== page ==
Samsung Is Hit With Patent Suits
Spansion, a struggling Silicon Valley maker of flash memory chips, filed a pair of broad patent infringement suits on Monday against Samsung of South Korea, the world’s largest producer of the chips.
In a complaint to the International Trade Commission in Washington, Spansion is seeking to bar the import into the United States of more than 100 million music players, cellphones, cameras and light laptop computers that use Samsung’s flash memory chips. The chips store data in a wide range of products.
In a federal court in Delaware, Spansion is seeking an injunction and triple damages for its claim of patent violations in Samsung flash products. It estimated that Samsung sells $7 billion of infringing chips a year.
Spansion executives said they had tried to negotiate a licensing agreement with Samsung over the last few years, with no progress. “This is not something we wanted to do, but Samsung has closed the door,” the chief executive of Spansion, Bertrand Cambou, said. “And they are infringing.”
Ideally, he added, the two companies can reach a “reasonable licensing agreement.”
If not, Spansion is prepared to pursue a legal strategy. In the 43-page complaint filed with the trade commission, the company details 10 patented technologies that it claims Samsung has used without compensating Spansion.
A spokeswoman for Samsung declined to comment.
Cases move through the trade commission quickly, usually within 16 months, unlike the federal courts, where litigation can drag on for years. The trade commission has the authority to bar the offending goods from the American market. But given the pace of change in the marketplace, and the potential damage to the economy and industry of such a step, the chances of that actually happening in this case are low, according to analysts.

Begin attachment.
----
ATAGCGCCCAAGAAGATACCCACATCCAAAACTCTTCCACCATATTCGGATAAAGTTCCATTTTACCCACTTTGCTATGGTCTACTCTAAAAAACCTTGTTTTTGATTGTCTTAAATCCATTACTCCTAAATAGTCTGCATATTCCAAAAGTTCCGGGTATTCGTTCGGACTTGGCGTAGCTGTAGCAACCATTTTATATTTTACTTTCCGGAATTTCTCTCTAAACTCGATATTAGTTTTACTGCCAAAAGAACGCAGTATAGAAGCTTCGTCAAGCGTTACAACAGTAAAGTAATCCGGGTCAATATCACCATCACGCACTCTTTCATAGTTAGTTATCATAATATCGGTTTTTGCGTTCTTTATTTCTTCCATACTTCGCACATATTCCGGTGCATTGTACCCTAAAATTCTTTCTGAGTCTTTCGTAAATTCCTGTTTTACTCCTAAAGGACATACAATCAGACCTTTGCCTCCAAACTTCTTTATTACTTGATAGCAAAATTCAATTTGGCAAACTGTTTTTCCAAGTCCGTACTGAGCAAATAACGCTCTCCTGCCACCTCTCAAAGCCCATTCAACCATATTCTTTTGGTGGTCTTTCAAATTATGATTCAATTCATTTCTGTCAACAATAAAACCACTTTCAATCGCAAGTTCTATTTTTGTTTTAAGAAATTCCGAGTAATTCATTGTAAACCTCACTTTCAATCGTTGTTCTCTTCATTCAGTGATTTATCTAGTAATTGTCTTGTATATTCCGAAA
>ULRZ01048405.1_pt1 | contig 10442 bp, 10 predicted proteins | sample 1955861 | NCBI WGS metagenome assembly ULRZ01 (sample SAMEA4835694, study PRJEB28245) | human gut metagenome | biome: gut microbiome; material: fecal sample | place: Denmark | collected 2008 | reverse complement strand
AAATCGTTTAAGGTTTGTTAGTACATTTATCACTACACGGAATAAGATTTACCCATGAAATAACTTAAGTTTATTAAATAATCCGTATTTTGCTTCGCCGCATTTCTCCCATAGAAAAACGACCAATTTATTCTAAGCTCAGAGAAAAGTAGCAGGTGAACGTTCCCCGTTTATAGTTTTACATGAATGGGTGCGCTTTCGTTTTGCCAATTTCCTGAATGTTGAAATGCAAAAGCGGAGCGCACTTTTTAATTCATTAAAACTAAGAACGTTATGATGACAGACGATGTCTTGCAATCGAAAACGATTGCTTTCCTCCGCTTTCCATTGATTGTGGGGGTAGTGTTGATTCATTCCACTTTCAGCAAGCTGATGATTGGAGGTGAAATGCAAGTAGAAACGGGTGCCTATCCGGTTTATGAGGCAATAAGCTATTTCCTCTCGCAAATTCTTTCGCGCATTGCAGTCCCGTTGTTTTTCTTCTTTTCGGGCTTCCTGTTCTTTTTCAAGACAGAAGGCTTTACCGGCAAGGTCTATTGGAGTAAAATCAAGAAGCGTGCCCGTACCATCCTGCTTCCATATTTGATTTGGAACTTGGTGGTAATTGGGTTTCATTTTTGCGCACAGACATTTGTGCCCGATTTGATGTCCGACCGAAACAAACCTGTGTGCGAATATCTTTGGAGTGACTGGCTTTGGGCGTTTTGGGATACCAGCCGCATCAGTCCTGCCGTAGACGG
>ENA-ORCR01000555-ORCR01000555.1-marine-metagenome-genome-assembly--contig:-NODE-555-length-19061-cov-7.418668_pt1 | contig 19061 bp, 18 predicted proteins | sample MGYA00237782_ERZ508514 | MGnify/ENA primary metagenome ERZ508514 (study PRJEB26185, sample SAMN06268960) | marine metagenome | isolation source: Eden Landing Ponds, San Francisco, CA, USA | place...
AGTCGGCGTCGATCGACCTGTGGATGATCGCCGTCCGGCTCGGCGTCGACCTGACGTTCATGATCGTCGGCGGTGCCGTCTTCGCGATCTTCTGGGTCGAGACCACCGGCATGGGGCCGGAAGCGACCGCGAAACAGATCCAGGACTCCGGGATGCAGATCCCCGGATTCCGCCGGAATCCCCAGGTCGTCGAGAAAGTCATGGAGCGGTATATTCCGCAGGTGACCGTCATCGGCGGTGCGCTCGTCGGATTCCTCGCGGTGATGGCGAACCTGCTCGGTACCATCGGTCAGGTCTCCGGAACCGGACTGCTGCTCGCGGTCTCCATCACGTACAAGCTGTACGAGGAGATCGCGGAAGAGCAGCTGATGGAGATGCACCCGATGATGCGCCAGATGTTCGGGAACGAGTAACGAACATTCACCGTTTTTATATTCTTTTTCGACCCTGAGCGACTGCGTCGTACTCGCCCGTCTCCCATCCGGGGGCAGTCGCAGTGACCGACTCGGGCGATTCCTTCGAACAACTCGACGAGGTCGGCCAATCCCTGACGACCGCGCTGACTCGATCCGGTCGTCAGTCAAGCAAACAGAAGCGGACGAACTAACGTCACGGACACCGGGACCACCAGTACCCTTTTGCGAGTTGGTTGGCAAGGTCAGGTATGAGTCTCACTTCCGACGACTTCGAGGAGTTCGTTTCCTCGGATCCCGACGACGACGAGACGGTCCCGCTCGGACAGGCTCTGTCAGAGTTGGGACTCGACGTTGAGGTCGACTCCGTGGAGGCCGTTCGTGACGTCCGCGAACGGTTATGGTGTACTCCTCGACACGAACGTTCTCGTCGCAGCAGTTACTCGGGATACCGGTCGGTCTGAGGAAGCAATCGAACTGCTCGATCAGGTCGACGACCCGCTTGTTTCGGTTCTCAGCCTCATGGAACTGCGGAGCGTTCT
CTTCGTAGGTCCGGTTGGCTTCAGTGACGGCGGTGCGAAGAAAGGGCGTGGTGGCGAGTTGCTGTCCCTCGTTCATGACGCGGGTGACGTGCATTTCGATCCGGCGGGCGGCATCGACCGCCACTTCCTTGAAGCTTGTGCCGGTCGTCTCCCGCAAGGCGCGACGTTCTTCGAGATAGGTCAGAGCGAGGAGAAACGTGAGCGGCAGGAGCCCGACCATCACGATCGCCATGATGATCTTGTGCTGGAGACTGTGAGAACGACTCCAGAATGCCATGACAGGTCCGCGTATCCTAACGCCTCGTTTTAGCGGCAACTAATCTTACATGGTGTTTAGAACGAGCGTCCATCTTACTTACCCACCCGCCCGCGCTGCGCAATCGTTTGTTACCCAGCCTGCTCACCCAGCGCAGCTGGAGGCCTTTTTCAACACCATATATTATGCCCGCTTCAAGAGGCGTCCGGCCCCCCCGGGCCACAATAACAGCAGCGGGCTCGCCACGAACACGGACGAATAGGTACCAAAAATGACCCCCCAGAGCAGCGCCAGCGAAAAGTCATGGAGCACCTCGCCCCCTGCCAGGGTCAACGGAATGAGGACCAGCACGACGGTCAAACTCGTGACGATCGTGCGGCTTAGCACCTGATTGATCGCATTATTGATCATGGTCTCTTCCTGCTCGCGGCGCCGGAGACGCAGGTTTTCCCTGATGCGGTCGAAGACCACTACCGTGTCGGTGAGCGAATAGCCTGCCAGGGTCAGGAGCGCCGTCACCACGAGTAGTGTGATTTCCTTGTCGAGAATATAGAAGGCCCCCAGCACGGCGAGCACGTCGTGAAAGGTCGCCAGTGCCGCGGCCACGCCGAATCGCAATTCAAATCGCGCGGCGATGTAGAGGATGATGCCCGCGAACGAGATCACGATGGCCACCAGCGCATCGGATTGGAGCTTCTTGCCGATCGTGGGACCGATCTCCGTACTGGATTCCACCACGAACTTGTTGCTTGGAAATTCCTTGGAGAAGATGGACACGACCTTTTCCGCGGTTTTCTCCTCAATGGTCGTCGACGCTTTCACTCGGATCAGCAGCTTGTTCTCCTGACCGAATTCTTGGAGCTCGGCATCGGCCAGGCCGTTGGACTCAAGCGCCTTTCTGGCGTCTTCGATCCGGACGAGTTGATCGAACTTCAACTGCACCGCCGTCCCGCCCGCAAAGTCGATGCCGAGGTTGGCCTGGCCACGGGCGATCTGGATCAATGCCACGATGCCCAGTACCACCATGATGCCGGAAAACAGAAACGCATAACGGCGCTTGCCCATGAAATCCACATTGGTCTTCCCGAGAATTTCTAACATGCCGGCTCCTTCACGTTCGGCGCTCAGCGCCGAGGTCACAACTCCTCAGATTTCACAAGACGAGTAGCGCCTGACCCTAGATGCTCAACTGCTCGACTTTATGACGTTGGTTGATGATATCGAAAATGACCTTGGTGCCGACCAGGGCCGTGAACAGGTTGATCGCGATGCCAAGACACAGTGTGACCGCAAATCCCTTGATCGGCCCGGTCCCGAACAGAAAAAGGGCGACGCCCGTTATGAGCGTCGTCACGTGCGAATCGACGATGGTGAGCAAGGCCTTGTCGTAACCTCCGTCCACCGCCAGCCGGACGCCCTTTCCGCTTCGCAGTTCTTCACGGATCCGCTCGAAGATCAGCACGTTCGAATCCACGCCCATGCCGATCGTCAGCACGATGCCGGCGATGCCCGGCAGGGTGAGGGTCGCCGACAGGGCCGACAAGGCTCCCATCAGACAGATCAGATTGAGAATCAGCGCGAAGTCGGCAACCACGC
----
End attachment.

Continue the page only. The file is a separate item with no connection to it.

“If you have strong patents, a complaint before the trade commission can be a very powerful tool for a patent holder,” said Jeffrey D. Neuburger, an intellectual property lawyer at Proskauer Rose. “Litigation can always be used as a tool in negotiation.”
Spansion, based in Sunnyvale, Calif., began in 1993 as a joint venture of Advanced Micro Devices and Fujitsu. In 2005 it was spun off as an independent company.
Spansion has suffered financially as flash-memory prices have plummeted; they are down 62 percent this year and could fall another 50 percent in 2009, according to iSuppli, a market research firm. During the third quarter, Spansion lost nearly $119 million on revenue of $631 million.
When product markets turn sour, it is not unusual for high-tech companies to seek to harvest profits from their ideas with more aggressive licensing tactics and patent infringement suits, Richard Doherty, director of research at Envisioneering, a technology consultant, said.
A year ago, Spansion bought Saifun, an Israeli company that specializes in licensing intellectual property for chip makers. “These suits are a sign of the strategy that began last year with that acquisition,” said Jim Handy, director of Objective Analysis, a semiconductor market research firm.